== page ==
64% of Europeans are eying second-hand gifts this Christmas



64% of European consumers are considering shopping second-hand this holiday season due to high cost-of-living, according to new research from online classifieds group Adevinta.

The survey of 5,000 European consumers across Belgium, France, Germany, Italy, Netherlands and Spain, shows that the cost of living crisis and climate concerns are the two main factors driving more considered purchasing this year.

50% of respondents said they are planning to spend less this Christmas due to the high cost of living with 64% considering buying second-hand products. The most cited reasons by consumers were the need to save money (47%) and a desire to shop more sustainably (37%).

Last year, 32% of European consumers turned to the second-hand market for their Christmas shopping needs. The most purchased items were home decorations (45%), gifts for friends or family (39%), and clothing for themselves (36%).

Paul Heimann, Head of Re-Commerce for Adevinta, and CEO of Kleinanzeigen, commented: “Second-hand marketplaces are playing an increasingly important role in helping consumers navigate today’s high cost of living, while at the same time allowing them to make more sustainable choices.

This data shows, some people are still in the ‘new is best’ mindset.

“But as this data shows, some people are still in the ‘new is best’ mindset, and so there’s a job to do in changing consumer perceptions to encourage a further shift towards more sustainable and cost-effective behaviour.”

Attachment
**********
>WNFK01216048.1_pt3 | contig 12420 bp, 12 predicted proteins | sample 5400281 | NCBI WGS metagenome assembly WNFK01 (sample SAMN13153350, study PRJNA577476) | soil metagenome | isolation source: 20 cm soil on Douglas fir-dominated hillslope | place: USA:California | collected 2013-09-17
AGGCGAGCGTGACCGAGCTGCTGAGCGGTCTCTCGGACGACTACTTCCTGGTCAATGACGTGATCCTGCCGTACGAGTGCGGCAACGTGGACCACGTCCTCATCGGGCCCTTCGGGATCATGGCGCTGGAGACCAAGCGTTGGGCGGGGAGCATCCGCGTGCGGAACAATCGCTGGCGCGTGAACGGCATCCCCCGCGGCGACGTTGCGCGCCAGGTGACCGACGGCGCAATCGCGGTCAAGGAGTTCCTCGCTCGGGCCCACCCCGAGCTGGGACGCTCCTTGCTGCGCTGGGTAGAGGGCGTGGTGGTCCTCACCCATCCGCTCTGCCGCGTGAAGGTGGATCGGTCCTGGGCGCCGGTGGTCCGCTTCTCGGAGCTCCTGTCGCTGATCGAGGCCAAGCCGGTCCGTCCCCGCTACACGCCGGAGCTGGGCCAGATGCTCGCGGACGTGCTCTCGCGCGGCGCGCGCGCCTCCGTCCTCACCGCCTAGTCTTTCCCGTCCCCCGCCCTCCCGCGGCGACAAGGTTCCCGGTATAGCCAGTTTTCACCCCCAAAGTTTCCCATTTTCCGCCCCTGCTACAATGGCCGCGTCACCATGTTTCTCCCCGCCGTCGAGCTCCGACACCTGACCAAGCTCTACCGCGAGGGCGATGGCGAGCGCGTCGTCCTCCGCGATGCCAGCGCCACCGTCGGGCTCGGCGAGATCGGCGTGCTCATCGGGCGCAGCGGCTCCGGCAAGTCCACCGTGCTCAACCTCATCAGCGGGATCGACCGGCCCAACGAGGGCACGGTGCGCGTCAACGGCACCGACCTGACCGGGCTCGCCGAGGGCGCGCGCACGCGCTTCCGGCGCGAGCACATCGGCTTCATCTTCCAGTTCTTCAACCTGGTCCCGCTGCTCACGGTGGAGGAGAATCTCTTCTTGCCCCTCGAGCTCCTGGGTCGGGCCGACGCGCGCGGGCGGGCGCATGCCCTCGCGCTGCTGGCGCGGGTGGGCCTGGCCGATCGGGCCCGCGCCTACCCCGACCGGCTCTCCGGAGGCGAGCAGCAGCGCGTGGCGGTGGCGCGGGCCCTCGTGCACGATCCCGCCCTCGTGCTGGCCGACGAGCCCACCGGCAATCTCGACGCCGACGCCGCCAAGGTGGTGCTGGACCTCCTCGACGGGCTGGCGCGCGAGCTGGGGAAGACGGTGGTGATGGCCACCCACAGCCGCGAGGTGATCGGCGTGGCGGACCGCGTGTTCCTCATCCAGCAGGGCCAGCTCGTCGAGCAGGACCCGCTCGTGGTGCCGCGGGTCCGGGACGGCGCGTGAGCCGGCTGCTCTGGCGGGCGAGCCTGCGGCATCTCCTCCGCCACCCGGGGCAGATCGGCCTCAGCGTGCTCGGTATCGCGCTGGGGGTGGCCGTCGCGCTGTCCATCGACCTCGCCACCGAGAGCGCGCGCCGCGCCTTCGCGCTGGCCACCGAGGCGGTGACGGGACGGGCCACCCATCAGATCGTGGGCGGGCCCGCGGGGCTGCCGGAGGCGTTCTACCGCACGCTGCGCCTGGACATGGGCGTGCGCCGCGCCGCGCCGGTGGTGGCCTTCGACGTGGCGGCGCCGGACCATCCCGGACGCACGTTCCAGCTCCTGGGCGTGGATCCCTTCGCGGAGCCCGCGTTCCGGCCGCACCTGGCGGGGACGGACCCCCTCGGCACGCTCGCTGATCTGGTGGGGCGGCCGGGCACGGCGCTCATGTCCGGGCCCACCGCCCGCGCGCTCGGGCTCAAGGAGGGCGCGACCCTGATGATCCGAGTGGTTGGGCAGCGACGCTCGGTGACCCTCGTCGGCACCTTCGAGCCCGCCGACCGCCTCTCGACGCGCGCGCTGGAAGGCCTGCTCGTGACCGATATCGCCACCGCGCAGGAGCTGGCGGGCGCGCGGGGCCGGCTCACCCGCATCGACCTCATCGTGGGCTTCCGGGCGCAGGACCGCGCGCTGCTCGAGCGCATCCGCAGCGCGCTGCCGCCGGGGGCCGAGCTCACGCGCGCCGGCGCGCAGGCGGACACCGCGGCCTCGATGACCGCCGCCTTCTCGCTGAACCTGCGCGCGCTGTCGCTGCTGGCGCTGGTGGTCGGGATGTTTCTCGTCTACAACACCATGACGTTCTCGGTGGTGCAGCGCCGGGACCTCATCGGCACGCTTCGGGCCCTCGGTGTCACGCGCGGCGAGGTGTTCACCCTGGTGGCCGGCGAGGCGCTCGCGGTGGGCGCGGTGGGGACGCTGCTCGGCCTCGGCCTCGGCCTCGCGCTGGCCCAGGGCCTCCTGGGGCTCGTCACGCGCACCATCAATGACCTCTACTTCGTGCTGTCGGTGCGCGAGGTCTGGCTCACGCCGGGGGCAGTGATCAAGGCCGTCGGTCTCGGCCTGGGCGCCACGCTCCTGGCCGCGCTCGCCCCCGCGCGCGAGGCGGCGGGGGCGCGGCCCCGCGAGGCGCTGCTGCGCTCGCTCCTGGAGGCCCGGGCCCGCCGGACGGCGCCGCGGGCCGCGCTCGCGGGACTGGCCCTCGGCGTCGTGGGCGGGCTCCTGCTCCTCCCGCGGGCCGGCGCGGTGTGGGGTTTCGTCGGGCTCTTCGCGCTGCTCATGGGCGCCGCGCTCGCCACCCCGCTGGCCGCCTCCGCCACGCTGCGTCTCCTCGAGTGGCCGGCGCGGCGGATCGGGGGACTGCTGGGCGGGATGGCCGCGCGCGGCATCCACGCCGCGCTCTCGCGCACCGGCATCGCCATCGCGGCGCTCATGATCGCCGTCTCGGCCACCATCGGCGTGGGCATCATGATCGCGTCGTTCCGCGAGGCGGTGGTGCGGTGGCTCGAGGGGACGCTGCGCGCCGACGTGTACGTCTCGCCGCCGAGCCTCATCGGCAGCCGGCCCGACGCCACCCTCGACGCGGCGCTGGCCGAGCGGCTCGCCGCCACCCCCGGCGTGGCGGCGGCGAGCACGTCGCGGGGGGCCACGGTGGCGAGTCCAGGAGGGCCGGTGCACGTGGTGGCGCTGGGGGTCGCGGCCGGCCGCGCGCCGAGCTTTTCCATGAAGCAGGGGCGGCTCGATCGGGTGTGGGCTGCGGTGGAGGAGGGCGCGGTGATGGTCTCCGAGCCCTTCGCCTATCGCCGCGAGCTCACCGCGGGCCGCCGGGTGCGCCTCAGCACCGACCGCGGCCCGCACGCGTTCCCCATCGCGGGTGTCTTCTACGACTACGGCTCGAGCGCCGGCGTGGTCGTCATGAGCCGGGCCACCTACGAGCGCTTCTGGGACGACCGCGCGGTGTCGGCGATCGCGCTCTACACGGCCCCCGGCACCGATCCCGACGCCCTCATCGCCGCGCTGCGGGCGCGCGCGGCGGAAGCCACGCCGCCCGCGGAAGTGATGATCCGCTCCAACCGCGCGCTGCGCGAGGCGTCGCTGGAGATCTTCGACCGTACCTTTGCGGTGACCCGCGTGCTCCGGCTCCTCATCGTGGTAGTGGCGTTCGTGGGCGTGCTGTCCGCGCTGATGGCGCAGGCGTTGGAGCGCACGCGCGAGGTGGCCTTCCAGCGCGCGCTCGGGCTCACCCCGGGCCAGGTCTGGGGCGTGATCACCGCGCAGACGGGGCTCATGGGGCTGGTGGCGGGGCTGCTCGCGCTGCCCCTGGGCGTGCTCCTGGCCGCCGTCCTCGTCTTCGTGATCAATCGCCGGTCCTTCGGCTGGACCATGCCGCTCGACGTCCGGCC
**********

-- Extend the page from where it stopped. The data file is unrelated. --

Of the respondents considering buying second-hand this year, 25% reported that they like gifting retro or nostalgic items, while 24% stated they like sourcing items locally. 35% of respondents who did not buy second-hand items last year stated that they prefer to buy brand new and 40% stated that they don’t want to give used items as gifts.

66% of respondents stated that they have received a brand-new gift that they’ve had no use for or simply not liked. 30% said they had re-gifted unwanted items at a later date, 28% had kept items knowing they’d never have a use for them, and 23% had sold unwanted items online. Only 6% of respondents said that they had thrown unwanted items away.

Heimann continued: “Rather than holding onto unwanted gifts, re-commerce marketplaces allow consumers to give these items a second life and clear clutter, while also presenting an opportunity to generate some extra cash in the post-holiday period when budgets are tight.”

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